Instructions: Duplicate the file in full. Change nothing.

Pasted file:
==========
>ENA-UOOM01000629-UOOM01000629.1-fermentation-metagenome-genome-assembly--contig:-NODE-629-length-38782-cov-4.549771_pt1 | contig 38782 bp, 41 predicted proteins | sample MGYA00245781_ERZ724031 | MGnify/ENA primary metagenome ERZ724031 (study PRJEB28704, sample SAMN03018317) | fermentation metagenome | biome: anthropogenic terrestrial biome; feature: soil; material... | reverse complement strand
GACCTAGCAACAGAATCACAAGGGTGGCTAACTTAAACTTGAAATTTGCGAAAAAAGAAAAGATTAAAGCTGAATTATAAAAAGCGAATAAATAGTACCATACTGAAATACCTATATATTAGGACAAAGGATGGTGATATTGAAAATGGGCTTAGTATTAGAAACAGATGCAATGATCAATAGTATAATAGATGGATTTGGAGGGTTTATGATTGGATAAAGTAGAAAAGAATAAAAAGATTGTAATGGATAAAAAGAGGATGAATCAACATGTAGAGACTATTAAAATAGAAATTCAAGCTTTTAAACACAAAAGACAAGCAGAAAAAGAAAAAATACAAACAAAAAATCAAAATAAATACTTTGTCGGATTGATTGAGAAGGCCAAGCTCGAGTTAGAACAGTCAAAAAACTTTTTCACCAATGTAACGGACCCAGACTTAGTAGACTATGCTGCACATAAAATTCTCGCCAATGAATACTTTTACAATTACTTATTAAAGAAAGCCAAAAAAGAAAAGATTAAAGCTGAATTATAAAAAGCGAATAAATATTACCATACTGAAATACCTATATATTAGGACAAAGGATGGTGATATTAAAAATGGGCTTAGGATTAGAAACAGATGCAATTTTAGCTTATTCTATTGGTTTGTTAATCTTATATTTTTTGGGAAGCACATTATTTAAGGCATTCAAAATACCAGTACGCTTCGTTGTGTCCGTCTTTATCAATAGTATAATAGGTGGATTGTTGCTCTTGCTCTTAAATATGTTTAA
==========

>ENA-UOOM01000629-UOOM01000629.1-fermentation-metagenome-genome-assembly--contig:-NODE-629-length-38782-cov-4.549771_pt1 | contig 38782 bp, 41 predicted proteins | sample MGYA00245781_ERZ724031 | MGnify/ENA primary metagenome ERZ724031 (study PRJEB28704, sample SAMN03018317) | fermentation metagenome | biome: anthropogenic terrestrial biome; feature: soil; material... | reverse complement strand
GACCTAGCAACAGAATCACAAGGGTGGCTAACTTAAACTTGAAATTTGCGAAAAAAGAAAAGATTAAAGCTGAATTATAAAAAGCGAATAAATAGTACCATACTGAAATACCTATATATTAGGACAAAGGATGGTGATATTGAAAATGGGCTTAGTATTAGAAACAGATGCAATGATCAATAGTATAATAGATGGATTTGGAGGGTTTATGATTGGATAAAGTAGAAAAGAATAAAAAGATTGTAATGGATAAAAAGAGGATGAATCAACATGTAGAGACTATTAAAATAGAAATTCAAGCTTTTAAACACAAAAGACAAGCAGAAAAAGAAAAAATACAAACAAAAAATCAAAATAAATACTTTGTCGGATTGATTGAGAAGGCCAAGCTCGAGTTAGAACAGTCAAAAAACTTTTTCACCAATGTAACGGACCCAGACTTAGTAGACTATGCTGCACATAAAATTCTCGCCAATGAATACTTTTACAATTACTTATTAAAGAAAGCCAAAAAAGAAAAGATTAAAGCTGAATTATAAAAAGCGAATAAATATTACCATACTGAAATACCTATATATTAGGACAAAGGATGGTGATATTAAAAATGGGCTTAGGATTAGAAACAGATGCAATTTTAGCTTATTCTATTGGTTTGTTAATCTTATATTTTTTGGGAAGCACATTATTTAAGGCATTCAAAATACCAGTACGCTTCGTTGTGTCCGTCTTTATCAATAGTATAATAGGTGGATTGTTGCTCTTGCTCTTAAATATGTTTAA